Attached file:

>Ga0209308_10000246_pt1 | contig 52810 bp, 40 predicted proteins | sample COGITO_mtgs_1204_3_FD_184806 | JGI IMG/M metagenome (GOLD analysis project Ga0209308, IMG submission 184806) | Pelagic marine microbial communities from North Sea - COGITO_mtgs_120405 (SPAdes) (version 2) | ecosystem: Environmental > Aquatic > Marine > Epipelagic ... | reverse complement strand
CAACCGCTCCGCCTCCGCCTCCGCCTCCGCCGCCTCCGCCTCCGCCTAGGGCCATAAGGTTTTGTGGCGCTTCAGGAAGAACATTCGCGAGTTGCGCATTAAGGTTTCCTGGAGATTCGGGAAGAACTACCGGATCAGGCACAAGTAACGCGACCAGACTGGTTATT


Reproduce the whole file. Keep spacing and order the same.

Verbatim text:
>Ga0209308_10000246_pt1 | contig 52810 bp, 40 predicted proteins | sample COGITO_mtgs_1204_3_FD_184806 | JGI IMG/M metagenome (GOLD analysis project Ga0209308, IMG submission 184806) | Pelagic marine microbial communities from North Sea - COGITO_mtgs_120405 (SPAdes) (version 2) | ecosystem: Environmental > Aquatic > Marine > Epipelagic ... | reverse complement strand
CAACCGCTCCGCCTCCGCCTCCGCCTCCGCCGCCTCCGCCTCCGCCTAGGGCCATAAGGTTTTGTGGCGCTTCAGGAAGAACATTCGCGAGTTGCGCATTAAGGTTTCCTGGAGATTCGGGAAGAACTACCGGATCAGGCACAAGTAACGCGACCAGACTGGTTATT